If you disagree with someone (not you personally), actually lay out an argument, because anyone can chant a slogan over and over.
A man who founded a violent hate movement who march around in uniforms assaulting people, who has at the very least dabbled in holocaust denial and neo-Nazi conspiracy theories, who also really hates transgender people and who once showed up at a protest with a fake sword, ostensibly to celebrate the murder of a Japanese leftist politician by a fascist terrorist.
Gavin McInnes is terrible, I agree with you there.
Again, at this point I have to ask again what "cancelling" even means? Does any criticism of someone's politics at all count as "cancelling" them?
Years ago, Hirsi Ali came to Oz. A bunch of protesters tried to stop the event from happening. The event was cancelled due to security concerns. And, for shits and giggles, one of the protesters went on the radio saying that they didn't actually want to stop the talk from happening.
So yes, that's an of being cancelled - you disagree with something someone has to say, instead of arguing your case, you just try to shut them down.
That's not even counting the countless death threats from Islamists.
Oh no. Not Carl Benjamin! Who could possibly disagree with Carl Benjamin?
I do, for one, on various issues. Doesn't mean I support censorship.
An indigenous rights activist who's tried to bring attention to the epidemic of domestic violence in indigenous communities in Oz, who on at least one occassion, was stopped from giving a speech by activists.
Like Benjamin, I agree with her on some things, and disagree on others, but I'd never try to shut her (or almost anyone) down because my beliefs conflicted with theirs.
Oh, the guy who ran an anti-SJW cringe youtube channel.
I mean, if that's not the height of respect for other people's opinions, I don't know what is. A+ for class.
So because you disagree with his opinions, that supports being fined?
See, this is why I said you have no principles. You're fine with some people being cancelled, and others not.
The fact that you could even imagine that "straight white male" is a slur is is pretty much the perfect illustration of what I'm talking about.
I don't have to imagine, I've seen the footage, seen it in real life, and seen it in published work.
And honestly, I don't even know what you're talking about, because slurs aren't cancel culture, and as slurs go, that's such a minor one.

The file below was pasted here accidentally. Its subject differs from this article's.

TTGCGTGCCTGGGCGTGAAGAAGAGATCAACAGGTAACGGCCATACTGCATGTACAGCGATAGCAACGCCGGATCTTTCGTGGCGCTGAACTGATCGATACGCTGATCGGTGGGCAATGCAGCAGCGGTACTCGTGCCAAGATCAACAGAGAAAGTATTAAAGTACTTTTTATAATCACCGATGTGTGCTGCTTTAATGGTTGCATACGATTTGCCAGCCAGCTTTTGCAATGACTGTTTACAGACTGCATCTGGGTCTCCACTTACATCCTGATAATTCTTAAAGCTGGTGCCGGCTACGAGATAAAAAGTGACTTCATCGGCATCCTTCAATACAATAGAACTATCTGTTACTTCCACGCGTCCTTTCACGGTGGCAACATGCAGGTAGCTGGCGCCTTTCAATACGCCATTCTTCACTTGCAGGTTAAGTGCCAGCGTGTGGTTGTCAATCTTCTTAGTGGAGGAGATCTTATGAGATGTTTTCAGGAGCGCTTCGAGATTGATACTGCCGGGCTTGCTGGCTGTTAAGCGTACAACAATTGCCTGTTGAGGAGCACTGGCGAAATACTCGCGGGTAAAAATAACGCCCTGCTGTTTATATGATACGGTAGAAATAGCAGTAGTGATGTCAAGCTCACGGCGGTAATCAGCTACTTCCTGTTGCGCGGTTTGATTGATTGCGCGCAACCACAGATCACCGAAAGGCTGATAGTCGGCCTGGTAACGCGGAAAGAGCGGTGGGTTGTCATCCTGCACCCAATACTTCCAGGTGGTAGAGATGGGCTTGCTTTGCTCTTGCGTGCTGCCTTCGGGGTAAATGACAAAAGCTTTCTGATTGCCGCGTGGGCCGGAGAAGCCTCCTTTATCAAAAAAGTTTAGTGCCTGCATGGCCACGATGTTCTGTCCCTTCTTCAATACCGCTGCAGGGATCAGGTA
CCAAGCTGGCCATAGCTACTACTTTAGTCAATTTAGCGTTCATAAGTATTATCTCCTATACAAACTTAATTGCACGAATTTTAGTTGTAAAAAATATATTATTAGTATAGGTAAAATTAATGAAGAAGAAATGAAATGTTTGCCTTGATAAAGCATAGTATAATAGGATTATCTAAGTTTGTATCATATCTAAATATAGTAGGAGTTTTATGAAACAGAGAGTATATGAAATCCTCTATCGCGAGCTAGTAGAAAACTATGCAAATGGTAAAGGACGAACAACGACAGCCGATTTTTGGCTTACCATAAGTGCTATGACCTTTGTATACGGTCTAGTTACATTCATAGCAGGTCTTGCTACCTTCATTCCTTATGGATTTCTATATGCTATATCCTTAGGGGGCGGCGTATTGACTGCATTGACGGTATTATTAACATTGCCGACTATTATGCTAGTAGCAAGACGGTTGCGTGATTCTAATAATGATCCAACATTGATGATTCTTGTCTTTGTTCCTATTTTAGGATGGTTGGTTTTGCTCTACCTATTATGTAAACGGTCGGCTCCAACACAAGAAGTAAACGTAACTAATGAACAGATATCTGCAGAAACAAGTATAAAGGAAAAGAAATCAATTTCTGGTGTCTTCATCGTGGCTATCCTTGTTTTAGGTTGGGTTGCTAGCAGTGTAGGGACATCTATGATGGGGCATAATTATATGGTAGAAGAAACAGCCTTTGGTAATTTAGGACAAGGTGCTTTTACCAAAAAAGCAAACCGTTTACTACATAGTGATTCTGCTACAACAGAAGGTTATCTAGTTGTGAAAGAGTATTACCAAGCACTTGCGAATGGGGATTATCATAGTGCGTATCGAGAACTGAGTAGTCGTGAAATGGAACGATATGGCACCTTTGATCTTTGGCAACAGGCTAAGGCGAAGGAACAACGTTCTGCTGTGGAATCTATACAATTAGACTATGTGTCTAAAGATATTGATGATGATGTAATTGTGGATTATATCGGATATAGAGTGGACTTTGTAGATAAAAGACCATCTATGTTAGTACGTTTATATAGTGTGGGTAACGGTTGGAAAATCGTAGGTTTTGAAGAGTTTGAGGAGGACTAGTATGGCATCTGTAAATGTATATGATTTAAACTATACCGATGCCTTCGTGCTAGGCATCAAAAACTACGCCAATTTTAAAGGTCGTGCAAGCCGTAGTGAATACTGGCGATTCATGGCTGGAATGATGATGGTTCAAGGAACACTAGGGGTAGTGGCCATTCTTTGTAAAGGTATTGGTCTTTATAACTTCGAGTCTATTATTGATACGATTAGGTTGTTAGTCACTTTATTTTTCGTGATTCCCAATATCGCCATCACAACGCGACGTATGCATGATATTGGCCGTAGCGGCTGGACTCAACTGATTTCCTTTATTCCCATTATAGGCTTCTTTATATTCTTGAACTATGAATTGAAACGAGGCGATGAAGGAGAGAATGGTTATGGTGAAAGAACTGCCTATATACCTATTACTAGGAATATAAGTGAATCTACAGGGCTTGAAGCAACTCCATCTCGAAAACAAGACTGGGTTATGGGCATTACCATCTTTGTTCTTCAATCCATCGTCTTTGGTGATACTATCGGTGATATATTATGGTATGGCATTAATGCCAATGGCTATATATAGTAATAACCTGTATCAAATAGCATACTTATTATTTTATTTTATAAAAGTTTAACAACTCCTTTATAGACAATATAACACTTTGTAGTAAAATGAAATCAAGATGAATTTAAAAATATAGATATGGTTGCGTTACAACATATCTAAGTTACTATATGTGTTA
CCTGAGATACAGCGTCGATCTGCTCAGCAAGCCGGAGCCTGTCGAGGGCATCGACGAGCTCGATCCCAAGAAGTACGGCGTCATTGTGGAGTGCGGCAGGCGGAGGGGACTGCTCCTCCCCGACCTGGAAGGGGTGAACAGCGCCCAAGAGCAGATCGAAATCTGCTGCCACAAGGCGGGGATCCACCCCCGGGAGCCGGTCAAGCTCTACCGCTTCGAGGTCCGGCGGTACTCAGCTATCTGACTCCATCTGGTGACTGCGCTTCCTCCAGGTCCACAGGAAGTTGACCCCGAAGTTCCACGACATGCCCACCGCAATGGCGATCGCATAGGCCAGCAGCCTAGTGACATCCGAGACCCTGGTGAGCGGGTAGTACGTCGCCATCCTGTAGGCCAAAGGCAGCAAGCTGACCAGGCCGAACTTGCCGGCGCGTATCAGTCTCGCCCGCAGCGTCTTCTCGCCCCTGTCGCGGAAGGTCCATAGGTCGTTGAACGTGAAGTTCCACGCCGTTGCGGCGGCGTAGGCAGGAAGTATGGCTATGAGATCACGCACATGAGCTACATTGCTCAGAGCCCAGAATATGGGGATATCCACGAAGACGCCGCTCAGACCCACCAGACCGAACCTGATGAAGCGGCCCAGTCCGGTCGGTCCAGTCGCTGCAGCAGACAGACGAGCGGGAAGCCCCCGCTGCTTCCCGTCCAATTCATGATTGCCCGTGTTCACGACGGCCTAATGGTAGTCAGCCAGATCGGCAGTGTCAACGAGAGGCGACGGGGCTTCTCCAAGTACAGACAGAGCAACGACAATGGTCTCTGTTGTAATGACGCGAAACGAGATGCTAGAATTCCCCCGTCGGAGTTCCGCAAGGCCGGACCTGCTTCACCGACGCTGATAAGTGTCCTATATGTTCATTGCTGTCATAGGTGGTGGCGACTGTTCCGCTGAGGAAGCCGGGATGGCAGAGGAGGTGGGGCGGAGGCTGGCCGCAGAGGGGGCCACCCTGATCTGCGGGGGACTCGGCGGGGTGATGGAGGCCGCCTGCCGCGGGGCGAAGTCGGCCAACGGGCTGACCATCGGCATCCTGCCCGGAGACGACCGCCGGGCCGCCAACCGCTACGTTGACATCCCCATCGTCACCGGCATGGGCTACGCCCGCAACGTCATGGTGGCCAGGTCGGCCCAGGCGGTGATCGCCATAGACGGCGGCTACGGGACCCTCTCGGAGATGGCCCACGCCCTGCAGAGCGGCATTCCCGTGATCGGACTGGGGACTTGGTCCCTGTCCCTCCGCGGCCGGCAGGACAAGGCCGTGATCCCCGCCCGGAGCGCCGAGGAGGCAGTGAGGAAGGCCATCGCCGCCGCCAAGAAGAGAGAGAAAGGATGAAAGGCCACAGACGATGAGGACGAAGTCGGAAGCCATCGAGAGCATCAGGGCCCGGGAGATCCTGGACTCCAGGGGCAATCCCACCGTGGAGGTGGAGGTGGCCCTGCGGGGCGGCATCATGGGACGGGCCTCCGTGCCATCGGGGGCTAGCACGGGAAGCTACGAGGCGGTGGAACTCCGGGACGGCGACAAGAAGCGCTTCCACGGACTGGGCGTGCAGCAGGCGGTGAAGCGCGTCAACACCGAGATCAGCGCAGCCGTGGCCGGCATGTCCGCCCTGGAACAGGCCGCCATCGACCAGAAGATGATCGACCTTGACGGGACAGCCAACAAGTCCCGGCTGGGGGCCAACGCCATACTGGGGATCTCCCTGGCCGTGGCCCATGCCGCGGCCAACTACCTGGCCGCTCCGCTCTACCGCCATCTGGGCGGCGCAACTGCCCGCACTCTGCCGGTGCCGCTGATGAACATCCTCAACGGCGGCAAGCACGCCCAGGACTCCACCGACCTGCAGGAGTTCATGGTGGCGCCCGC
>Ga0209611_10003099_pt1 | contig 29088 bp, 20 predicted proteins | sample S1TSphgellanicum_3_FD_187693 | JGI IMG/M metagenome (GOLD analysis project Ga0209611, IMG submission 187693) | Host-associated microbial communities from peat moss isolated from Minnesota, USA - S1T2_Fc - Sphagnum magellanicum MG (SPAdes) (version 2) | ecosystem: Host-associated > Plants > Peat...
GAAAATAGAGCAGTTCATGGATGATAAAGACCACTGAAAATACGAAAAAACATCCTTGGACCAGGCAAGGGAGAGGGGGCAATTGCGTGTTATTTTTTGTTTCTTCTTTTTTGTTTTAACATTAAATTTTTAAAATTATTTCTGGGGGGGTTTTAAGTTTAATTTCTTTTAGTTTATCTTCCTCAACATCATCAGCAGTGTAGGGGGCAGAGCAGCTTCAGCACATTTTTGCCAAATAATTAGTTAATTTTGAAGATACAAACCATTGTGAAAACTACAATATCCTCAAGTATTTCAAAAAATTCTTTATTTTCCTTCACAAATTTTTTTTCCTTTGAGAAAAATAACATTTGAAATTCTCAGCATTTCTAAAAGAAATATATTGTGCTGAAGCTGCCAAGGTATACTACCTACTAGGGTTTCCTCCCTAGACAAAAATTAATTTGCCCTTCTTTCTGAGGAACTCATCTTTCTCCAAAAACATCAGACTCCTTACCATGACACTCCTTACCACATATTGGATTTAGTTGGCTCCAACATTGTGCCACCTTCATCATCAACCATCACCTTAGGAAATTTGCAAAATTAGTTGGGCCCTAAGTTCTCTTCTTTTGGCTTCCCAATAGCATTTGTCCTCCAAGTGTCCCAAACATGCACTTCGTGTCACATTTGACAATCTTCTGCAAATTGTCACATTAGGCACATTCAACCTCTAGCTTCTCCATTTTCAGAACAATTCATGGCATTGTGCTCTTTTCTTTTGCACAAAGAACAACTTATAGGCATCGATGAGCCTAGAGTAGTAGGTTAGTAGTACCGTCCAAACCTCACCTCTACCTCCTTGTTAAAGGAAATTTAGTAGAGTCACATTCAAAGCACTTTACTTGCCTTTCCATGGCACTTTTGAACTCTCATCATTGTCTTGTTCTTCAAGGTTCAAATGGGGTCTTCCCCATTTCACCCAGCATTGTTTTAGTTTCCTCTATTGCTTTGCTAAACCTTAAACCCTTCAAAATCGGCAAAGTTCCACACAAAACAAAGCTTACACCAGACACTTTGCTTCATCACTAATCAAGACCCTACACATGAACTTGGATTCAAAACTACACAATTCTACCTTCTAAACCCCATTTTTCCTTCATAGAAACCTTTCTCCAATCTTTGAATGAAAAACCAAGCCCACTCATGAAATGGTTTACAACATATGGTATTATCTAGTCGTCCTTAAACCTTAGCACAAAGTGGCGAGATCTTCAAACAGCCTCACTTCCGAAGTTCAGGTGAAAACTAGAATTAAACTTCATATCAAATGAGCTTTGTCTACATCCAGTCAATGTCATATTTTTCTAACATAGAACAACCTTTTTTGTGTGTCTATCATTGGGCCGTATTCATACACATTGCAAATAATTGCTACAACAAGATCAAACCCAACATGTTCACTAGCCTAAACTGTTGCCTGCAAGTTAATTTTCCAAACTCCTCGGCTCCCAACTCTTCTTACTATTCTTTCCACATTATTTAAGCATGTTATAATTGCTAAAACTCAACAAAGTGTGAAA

Being visible, being willing to publicly criticize things that are bad, is action. It can make people who don't have the strength or the clout or the ability to speak out themselves feel less alone. It can make people think harder about the way they behave and, yes, it can make people more afraid to say disgusting shit. Participating in public life is important, because if we don't do that then we concede the floor to the people who are
willing to participate, who don't have to feel afraid or moderate their opinions or think twice before attacking people they've never met. Sure, expecting some kind of reward or approval from posting on the internet is pretty silly, but that doesn't make it a bad thing to do.
And this is a great example. What are you supposed to do to make that thing come true?
Do you make a bomb in your basement and threaten to blow up parliament unless they legalize gay marriage?
Well, marches, petitions, written work, representation in media, etc.
None of us actually have the power to legalize gay marriage, or to make any kind of sweeping policy decision by ourselves. All we can do is express our preferences, participate in public life, and vote.
I agree, but voting is bottom-tier effort. Yes, I voted to allow gay marriage in the referendum we had here a few years back, I don't expect brownie points.
Hawki doesn't care what they say. Hawki has made that abundantly clear.
Yeah, you don't care what I say either. Maybe that's why you have to make shit up about what I've said, then fall silent when I call you out for it, and then walk away free when I'm reprimanded for calling you out on your lies.